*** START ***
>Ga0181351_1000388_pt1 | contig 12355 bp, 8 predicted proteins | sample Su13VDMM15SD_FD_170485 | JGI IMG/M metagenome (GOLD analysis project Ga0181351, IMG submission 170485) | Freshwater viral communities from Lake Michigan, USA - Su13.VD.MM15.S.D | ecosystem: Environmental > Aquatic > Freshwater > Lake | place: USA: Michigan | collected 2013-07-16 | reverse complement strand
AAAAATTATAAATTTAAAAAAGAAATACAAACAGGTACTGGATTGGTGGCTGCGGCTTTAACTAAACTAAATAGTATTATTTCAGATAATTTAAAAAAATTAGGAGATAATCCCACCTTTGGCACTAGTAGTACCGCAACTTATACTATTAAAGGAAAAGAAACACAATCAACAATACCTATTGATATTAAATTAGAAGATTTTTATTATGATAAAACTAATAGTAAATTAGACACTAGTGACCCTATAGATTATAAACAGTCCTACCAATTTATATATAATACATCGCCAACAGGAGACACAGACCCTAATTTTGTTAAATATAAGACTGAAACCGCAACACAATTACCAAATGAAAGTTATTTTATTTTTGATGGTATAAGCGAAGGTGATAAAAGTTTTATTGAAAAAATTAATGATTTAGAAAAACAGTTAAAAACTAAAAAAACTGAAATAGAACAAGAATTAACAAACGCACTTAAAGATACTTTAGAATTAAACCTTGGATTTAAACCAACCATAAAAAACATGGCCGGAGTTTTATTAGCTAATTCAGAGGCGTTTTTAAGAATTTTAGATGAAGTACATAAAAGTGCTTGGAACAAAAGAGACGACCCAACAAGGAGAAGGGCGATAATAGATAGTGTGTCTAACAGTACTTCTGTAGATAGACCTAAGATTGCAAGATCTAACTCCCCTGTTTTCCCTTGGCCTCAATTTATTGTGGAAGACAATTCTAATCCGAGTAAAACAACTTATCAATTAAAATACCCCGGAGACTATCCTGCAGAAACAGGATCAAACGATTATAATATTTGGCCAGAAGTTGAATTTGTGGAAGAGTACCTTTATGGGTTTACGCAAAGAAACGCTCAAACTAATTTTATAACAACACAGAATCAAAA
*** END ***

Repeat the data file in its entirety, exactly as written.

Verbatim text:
>Ga0181351_1000388_pt1 | contig 12355 bp, 8 predicted proteins | sample Su13VDMM15SD_FD_170485 | JGI IMG/M metagenome (GOLD analysis project Ga0181351, IMG submission 170485) | Freshwater viral communities from Lake Michigan, USA - Su13.VD.MM15.S.D | ecosystem: Environmental > Aquatic > Freshwater > Lake | place: USA: Michigan | collected 2013-07-16 | reverse complement strand
AAAAATTATAAATTTAAAAAAGAAATACAAACAGGTACTGGATTGGTGGCTGCGGCTTTAACTAAACTAAATAGTATTATTTCAGATAATTTAAAAAAATTAGGAGATAATCCCACCTTTGGCACTAGTAGTACCGCAACTTATACTATTAAAGGAAAAGAAACACAATCAACAATACCTATTGATATTAAATTAGAAGATTTTTATTATGATAAAACTAATAGTAAATTAGACACTAGTGACCCTATAGATTATAAACAGTCCTACCAATTTATATATAATACATCGCCAACAGGAGACACAGACCCTAATTTTGTTAAATATAAGACTGAAACCGCAACACAATTACCAAATGAAAGTTATTTTATTTTTGATGGTATAAGCGAAGGTGATAAAAGTTTTATTGAAAAAATTAATGATTTAGAAAAACAGTTAAAAACTAAAAAAACTGAAATAGAACAAGAATTAACAAACGCACTTAAAGATACTTTAGAATTAAACCTTGGATTTAAACCAACCATAAAAAACATGGCCGGAGTTTTATTAGCTAATTCAGAGGCGTTTTTAAGAATTTTAGATGAAGTACATAAAAGTGCTTGGAACAAAAGAGACGACCCAACAAGGAGAAGGGCGATAATAGATAGTGTGTCTAACAGTACTTCTGTAGATAGACCTAAGATTGCAAGATCTAACTCCCCTGTTTTCCCTTGGCCTCAATTTATTGTGGAAGACAATTCTAATCCGAGTAAAACAACTTATCAATTAAAATACCCCGGAGACTATCCTGCAGAAACAGGATCAAACGATTATAATATTTGGCCAGAAGTTGAATTTGTGGAAGAGTACCTTTATGGGTTTACGCAAAGAAACGCTCAAACTAATTTTATAACAACACAGAATCAAAA